70-year-old Dodger manager Joe Torre is walking away from his job with no new offers in sight. "It's a decision you make without a safety net," he told the national press.
He says he's healthy and willing to work, but we know the market for 70-year-olds isn't great, even for those who are nine-time baseball All-Stars.
"If I say I never want to manage again, it closes the door and makes me feel old," Torre admits.
Even those who aren't as old as Torre know what he is talking about. If you were Torre and you had a great job, would you be leaving it?
Probably not. According to a survey by human resource research firm StrategyOne, 64 percent of working Americans doubt that they will ever be able to afford to retire and stop working.
Other related findings include:
- 46 percent of workers have had their wages or salaries reduced over the past couple of years.
- 44 percent are concerned about losing their jobs.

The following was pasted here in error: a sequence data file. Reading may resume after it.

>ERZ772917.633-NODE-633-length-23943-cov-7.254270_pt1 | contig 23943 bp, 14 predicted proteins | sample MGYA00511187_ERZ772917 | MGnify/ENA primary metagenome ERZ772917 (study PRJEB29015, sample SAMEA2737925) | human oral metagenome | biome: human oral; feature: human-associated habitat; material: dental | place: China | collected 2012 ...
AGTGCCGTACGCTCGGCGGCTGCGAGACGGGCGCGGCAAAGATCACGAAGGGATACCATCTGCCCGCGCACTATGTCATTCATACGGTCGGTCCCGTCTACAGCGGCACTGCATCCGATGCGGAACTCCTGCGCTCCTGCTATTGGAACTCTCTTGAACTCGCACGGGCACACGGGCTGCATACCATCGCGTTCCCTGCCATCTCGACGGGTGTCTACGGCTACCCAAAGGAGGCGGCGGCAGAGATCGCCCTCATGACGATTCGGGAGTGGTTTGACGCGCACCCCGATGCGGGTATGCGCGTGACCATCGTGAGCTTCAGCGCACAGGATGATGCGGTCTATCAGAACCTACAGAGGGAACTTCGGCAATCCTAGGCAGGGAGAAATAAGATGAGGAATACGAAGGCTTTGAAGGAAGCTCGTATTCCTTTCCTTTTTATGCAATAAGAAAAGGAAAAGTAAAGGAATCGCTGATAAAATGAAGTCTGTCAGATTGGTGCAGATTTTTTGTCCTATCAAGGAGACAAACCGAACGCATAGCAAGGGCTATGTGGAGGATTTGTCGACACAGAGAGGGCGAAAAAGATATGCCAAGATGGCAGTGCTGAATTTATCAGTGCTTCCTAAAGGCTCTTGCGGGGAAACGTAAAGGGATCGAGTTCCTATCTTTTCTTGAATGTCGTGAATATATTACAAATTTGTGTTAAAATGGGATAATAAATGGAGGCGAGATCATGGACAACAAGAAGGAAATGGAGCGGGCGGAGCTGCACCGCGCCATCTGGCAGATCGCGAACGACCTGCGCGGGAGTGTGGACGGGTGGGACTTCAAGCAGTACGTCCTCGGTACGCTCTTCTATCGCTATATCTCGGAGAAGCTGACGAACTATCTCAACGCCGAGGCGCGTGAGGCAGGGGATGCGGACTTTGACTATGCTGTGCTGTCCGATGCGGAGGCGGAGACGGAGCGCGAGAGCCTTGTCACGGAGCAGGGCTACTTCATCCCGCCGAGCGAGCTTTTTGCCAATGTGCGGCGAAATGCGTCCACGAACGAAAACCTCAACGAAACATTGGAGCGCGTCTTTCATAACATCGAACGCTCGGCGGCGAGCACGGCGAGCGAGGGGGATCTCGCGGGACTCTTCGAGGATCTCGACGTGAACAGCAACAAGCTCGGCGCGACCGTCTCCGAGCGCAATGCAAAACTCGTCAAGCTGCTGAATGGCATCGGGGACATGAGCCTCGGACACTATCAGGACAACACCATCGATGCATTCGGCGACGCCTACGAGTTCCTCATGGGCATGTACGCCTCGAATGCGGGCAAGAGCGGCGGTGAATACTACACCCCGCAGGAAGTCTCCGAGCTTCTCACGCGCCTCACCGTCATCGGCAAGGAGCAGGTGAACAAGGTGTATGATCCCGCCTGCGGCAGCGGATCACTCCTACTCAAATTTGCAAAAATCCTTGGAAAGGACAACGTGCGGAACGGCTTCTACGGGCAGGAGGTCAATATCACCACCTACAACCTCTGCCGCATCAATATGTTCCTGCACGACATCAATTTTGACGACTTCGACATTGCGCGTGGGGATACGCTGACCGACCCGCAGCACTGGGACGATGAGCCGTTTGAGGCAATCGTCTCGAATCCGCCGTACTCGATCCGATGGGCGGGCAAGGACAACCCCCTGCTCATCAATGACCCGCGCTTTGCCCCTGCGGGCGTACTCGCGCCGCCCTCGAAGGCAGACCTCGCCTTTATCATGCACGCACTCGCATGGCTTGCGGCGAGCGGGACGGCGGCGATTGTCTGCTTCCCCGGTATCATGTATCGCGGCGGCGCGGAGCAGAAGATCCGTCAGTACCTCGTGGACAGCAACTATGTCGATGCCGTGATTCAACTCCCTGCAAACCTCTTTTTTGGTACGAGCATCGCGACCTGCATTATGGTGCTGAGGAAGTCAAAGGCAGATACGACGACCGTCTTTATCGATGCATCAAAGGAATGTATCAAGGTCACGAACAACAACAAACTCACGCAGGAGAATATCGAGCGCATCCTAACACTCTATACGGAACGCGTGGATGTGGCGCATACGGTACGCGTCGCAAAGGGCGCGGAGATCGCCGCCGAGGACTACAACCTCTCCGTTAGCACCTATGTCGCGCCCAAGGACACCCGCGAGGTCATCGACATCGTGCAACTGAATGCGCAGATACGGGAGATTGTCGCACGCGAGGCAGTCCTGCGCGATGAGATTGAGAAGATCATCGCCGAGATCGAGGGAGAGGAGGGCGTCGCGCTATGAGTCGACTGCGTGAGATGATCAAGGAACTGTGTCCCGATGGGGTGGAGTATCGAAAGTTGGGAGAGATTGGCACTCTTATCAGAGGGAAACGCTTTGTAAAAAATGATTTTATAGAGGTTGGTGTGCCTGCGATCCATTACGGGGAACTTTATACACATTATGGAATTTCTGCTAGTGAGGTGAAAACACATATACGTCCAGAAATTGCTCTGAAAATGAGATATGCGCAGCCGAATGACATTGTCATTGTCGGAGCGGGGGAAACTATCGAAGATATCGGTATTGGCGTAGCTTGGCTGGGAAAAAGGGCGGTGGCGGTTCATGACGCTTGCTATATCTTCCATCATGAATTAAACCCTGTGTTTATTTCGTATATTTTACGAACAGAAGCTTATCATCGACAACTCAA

- 37 percent say they are not working as many hours as they would like because there is not enough work available at their current jobs.
- 40 percent say that their bosses expect them to work extra hours without raises or additional compensation.
- 26 percent say they fear being fired if they take a day off.
If that's not enough to make you nervous (or sad), consider this recent study from Ameriprise Financial of retirement attitudes. It compared responses to to the same questions in 2005 and 2010, and found unsettling differences:
In 2005, 4 percent said they retired because of a layoff or a similar career setback. In 2010, 9 percent said they did.
Only 10 percent in 2005 said loss of income was the hardest thing about retirement. In 2010, that figure rose to 27 percent.
In 2005, 77 percent said they were "living their dream" in retirement. Today, only 57 percent can make that claim.
Not long ago most people's retirement planning included what was called the "three-legged stool" -- a guaranteed pension, an unalienable right to Social Security, and some savings you could dip into now and then or leave as legacy to your children and grandchildren. Working wasn't part of the plan.
Today, the retirement planning reality is different. No matter what your age, if you have a job and your employer is willing to have you continue to work, think hard before you sing the Johnny Paycheck anthem, "Take This Job and Shove It."